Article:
The Los Angeles Lakers debuted their new-look squad on Saturday in a demolishment of the Golden State Warriors in the first exhibition game played at the defending Western Conference champions’ new arena in San Francisco. While preseason caveats are always necessary, there was still plenty to take away from an exciting display in the Lakers preseason opener.
1. Anthony Davis is good
If you had any doubts at all about the Lakers giving up too much in their pursuit of former Pelicans star Anthony Davis, he probably put those to rest pretty quickly.
In his debut in the new threads, Davis completely outclassed the Warriors and took advantage of the injuries to their big men. The new Lakers superstar dominated the glass and slammed home five dunks in the first quarter alone en route to a 22-point, 10-rebound performance in just 18 minutes.
Perhaps more importantly, Davis’ chemistry with LeBron James stood out immediately, with the two partners connecting on multiple plays that left the Warriors confused by who to guard. Despite all the talk about the depth on the team, it’s that partnership that will determine the course of the Lakers’ season and so far, it’s off to a rocking start.
LeBron to AD. ALL DAY. pic.twitter.com/53W8I2IwQZ
— Ali B (@ali_behpoornia) October 6, 2019
2. Rajon Rondo is bad
On what was a fantastic showing by the Lakers, Rondo (and Kentavious Caldwell-Pope) stood out as a disappointment. It’s easy to pile on with Rondo but it’s clear that his deficiencies impact the team much more than his strengths.
Rondo routinely got lost on defense and put the Lakers in disadvantaged situations at the point of attack. Offensively, the Warriors continued to play off him and give him all the space in the world behind the arc, leaving the Lakers with no room to operate around the paint.
The lone positive from Rondo’s night was his chemistry with Davis – a product of their time together in New Orleans – showed on a few nice assists. Other than that, he was mostly outshined by his competitors for the point guard spot: Avery Bradley and Alex Caruso. (Quinn Cook did not play due to injury).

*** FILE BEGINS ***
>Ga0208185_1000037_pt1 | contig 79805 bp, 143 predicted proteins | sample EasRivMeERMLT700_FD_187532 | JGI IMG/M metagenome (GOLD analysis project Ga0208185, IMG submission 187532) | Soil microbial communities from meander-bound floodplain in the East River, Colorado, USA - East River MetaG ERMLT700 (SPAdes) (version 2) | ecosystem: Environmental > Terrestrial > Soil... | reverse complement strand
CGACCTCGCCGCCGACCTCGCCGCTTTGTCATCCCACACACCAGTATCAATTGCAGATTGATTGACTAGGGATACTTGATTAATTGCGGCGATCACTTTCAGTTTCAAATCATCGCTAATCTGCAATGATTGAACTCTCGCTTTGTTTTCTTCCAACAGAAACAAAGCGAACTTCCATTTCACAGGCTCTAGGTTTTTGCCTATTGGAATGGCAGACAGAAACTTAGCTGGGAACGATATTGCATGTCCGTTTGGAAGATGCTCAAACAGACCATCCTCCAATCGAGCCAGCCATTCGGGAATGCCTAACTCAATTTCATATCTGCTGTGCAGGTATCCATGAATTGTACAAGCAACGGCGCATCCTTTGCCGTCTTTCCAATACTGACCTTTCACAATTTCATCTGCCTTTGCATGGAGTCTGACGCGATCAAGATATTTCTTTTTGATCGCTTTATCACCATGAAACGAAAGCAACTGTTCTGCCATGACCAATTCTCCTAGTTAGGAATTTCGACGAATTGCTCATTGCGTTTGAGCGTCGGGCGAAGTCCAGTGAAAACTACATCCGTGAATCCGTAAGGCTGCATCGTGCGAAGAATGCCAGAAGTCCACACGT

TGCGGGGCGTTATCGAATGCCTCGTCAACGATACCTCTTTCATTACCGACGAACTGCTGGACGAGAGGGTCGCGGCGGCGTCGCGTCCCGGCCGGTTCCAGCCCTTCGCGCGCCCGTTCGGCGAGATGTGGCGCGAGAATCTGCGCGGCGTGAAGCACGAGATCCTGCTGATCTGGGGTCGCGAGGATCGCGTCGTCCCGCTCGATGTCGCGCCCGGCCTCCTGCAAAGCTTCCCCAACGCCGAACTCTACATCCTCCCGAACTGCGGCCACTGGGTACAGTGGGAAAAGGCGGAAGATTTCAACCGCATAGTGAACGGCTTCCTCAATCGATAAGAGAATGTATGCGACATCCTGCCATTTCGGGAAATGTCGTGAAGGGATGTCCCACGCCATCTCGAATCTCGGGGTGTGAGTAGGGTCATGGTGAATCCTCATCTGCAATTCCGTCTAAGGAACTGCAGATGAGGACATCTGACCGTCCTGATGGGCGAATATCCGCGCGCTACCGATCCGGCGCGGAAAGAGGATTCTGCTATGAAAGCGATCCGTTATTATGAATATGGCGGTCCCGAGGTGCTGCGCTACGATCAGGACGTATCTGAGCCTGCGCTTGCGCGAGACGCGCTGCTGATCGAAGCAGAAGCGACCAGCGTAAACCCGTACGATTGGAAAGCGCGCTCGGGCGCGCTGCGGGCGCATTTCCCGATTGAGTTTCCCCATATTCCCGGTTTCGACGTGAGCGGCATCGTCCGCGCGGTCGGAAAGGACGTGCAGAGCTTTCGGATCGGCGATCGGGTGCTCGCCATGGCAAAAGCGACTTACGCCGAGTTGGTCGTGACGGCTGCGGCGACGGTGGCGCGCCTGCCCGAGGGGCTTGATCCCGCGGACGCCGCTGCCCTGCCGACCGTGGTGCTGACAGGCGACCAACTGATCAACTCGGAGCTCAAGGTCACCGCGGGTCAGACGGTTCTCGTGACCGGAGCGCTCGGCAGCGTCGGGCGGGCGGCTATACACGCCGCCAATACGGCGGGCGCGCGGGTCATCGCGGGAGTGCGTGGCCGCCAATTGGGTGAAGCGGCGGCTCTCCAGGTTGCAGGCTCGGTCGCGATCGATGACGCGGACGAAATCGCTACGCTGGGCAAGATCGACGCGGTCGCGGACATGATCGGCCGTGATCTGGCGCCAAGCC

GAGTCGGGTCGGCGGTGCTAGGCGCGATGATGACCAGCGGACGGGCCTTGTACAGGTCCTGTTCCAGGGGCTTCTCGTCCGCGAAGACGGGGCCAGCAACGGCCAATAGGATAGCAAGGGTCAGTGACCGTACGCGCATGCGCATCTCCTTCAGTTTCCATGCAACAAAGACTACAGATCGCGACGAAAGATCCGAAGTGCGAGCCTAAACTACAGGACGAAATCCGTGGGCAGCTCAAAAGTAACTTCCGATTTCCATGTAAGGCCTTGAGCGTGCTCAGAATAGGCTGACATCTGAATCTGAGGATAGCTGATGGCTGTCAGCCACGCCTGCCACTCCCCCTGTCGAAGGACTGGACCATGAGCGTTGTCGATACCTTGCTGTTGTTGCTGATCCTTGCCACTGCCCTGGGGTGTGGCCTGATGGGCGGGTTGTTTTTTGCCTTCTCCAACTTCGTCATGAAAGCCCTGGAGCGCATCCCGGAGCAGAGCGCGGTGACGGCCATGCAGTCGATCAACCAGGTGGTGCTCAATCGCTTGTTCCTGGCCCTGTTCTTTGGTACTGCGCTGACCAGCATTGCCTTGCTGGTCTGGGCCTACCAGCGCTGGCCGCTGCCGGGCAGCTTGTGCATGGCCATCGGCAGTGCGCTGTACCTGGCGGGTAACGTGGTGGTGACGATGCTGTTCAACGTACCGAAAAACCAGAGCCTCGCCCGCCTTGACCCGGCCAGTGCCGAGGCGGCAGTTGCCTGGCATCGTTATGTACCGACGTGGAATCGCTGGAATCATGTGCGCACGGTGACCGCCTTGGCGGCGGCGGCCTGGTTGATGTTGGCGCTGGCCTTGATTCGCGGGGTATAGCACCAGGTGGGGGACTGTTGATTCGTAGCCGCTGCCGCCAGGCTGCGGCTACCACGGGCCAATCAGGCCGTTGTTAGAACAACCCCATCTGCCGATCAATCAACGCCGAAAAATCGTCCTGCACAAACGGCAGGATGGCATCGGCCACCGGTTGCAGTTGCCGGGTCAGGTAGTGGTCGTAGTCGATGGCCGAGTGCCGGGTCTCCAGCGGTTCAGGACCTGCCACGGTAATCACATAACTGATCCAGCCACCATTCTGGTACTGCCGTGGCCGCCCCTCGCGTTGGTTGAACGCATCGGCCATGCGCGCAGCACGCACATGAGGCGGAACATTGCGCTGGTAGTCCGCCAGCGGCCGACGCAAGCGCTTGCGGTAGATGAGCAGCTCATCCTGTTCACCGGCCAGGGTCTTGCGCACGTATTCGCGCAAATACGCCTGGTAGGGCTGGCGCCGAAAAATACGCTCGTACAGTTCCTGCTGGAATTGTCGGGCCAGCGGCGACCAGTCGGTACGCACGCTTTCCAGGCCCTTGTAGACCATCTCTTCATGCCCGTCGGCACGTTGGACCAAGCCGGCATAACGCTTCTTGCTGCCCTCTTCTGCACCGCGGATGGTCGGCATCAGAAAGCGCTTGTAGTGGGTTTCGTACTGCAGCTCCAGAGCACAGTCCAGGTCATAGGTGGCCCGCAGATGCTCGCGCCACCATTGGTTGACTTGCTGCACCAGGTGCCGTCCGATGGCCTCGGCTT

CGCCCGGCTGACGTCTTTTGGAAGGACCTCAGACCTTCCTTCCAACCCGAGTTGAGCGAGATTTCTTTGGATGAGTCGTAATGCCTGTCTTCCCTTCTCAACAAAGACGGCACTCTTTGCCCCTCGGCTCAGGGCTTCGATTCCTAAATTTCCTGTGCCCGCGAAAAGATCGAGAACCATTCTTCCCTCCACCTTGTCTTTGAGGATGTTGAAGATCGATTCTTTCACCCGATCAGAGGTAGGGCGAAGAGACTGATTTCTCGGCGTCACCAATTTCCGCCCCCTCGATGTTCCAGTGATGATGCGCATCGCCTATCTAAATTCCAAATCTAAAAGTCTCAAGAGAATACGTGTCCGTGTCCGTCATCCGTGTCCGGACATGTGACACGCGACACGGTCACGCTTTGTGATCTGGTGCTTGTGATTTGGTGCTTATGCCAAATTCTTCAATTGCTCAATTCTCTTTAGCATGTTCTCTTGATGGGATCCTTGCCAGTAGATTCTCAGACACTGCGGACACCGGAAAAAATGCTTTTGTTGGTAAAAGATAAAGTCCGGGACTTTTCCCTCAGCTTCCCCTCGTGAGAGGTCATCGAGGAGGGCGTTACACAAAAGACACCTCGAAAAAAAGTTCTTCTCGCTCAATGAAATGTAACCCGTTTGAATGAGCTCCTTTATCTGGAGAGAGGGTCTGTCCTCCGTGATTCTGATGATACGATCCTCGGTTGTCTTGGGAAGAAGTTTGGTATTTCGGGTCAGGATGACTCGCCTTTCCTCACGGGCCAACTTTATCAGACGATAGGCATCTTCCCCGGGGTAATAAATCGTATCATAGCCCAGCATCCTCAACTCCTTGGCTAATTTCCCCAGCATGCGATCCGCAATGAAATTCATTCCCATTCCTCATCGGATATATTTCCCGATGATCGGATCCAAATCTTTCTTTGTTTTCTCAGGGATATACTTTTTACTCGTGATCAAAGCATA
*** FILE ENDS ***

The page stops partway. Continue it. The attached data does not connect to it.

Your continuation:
3. The center position might be a strength
In what may be the most hot-takey portion of this piece due to the Warriors’ limitations (Kevon Looney and Willie Cauley-Stein did not play), we are getting really excited about the Lakers’ frontcourt.
JaVale McGee looked like the player he was to start the season last year before a bout with pneumonia brought his play down to earth. Notably, his play alongside Davis was a huge advantage as the Nevada product could either draw a defender deep into the paint for fear of allowing an open dunk or take advantage of Davis’ high-low passing to finish at the rim. McGee finished the game with 10 points and 13 rebounds in just 17 minutes.
Dwight Howard had a solid if unremarkable performance of his own. The reunited former Laker looked limited in his athletic ability but still produced with nine points and nine boards in 18 minutes off the bench. His hustle and body language even as he dealt with some struggles were encouraging signs.
While there’s been a lot of talk about the Lakers being at their best with Davis playing the center position (and that’s true), playing AD next to a true center has an added benefit that may have slipped under the radar to this point. Having McGee or Howard in the paint to gobble up defensive rebounds allowed Davis the opportunity to leak out in transition for point-scoring opportunities. Davis’ athleticism could make this strategy a very viable threat in the regular season as well.
Caruso did not play in the first half but was tremendous in the second half, albeit against lesser competition. Continuous play like that will pressure Frank Vogel to insert him into the rotation – and perhaps the starting lineup – sooner rather than later.
Troy Daniels also had a great showing in the second half, showing that vaunted shooting ability and having some nice defensive sequences as well. Caruso and Daniels were the primary backcourt in the second half and had plus-minus ratings of +17 and +18, respectively.
Bradley contributed nothing offensively but showed some tenacious D against Stephen Curry, guarding him the length of the floor from the get-go. Whether he has anything left in the tank to be a consistently positive performer remains to be seen but he showed why there has been so much praise thrown his way in training camp, thus far.